(2010) JLP 61: 171-204







Erika J. Techera




In the last two decades indigenous peoples have obtained a greater ‘voice’ at the international level while at the same time international laws have established the rights of indigenous peoples and drawn attention to their importance in environmental governance.  A number of international legal instruments now make specific reference to indigenous peoples, customary law and traditional knowledge. However, they do not directly address the often complex issues involved in implementing law and policy in countries where multiple legal orders operate, and conflicts between customary and state-based legal norms and governance regimes often remain a significant issue. This paper explores the problem in the context of international environmental law and sustainable development, with particular reference to the small island developing states (SIDS) of the South Pacific.


International law was in the past the domain of states. With the establishment of the United Nations Working Group on Indigenous Populations in the 1980s, the interest generated following the International Year of the World’s Indigenous People in 1993, and the Decade of the World’s Indigenous People (from 1995), increasing attention has been given to indigenous peoples as non-state actors, and they now have an emerging legal personality in the international arena. Most independent post-colonial societies support equality and prohibit discrimination, but the right of indigenous peoples to self-determination is disputed, since it may entail a right of secession.  Nevertheless many international instruments now acknowledge rights of indigenous peoples to protection and respect for their social, cultural, religious and spiritual values and practices, including rights in relation to customs and customary law. Many international law instruments which refer to the rights of indigenous peoples relate to sustainable development and natural resource management. In addition to international human rights law and international law in general, international environmental law has provided important rights and tools for indigenous peoples.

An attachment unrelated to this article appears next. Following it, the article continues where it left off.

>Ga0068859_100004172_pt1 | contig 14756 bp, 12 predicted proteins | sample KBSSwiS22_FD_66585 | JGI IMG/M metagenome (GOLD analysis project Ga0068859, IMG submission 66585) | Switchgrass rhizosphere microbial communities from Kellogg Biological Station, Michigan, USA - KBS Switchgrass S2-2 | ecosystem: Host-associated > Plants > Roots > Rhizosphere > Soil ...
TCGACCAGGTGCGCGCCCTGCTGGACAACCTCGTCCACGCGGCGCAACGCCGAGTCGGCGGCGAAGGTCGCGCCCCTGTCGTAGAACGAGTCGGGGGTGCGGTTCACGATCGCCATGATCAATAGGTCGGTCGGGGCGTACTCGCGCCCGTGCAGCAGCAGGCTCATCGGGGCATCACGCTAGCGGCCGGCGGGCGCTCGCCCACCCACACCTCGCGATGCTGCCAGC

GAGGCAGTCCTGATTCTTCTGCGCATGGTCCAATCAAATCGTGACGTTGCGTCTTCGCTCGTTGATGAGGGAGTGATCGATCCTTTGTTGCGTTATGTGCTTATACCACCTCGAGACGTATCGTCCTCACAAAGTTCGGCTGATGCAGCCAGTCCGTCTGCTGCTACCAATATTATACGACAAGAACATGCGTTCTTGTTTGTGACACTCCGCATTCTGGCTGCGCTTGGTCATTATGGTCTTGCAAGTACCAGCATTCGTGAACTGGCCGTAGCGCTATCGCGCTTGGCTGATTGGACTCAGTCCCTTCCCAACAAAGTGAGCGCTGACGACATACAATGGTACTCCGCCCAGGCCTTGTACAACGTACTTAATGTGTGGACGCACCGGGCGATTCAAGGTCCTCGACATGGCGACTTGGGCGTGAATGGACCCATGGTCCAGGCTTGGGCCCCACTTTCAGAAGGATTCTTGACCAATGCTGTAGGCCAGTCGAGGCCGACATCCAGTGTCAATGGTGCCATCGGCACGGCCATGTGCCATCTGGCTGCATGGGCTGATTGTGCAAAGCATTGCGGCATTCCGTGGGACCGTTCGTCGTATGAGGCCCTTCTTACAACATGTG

Special attention to the needs of SIDS led to the Declaration of Barbados and the Barbados Programme of Action (BPOA, 1994). The Declaration acknowledges that the “international community has a responsibility to facilitate the efforts of small island developing states to minimize the stress on their fragile ecosystems, including through cooperative action and partnership”. BPOA has identified priority areas and set out actions under each which are to be undertaken at each level by a tripartite partnership involving the international community, regional bodies and the state.  It has noted the need to harmonise environmental law amongst the SIDS, and the importance of global and regional programmes to develop and implement national environmental legislation. It is argued, however, that generally there has been a failure to meaningfully engage with the issue of legal pluralism which hampers implementation of culturally appropriate laws in many states in the Pacific region. There is a need for a greater role for international institutions and agencies, but it is essential to ensure that indigenous people themselves fully participate at the international level. Further proposals are advanced for a new research agenda and a strengthening of existing programmes to achieve the previously identified outcomes.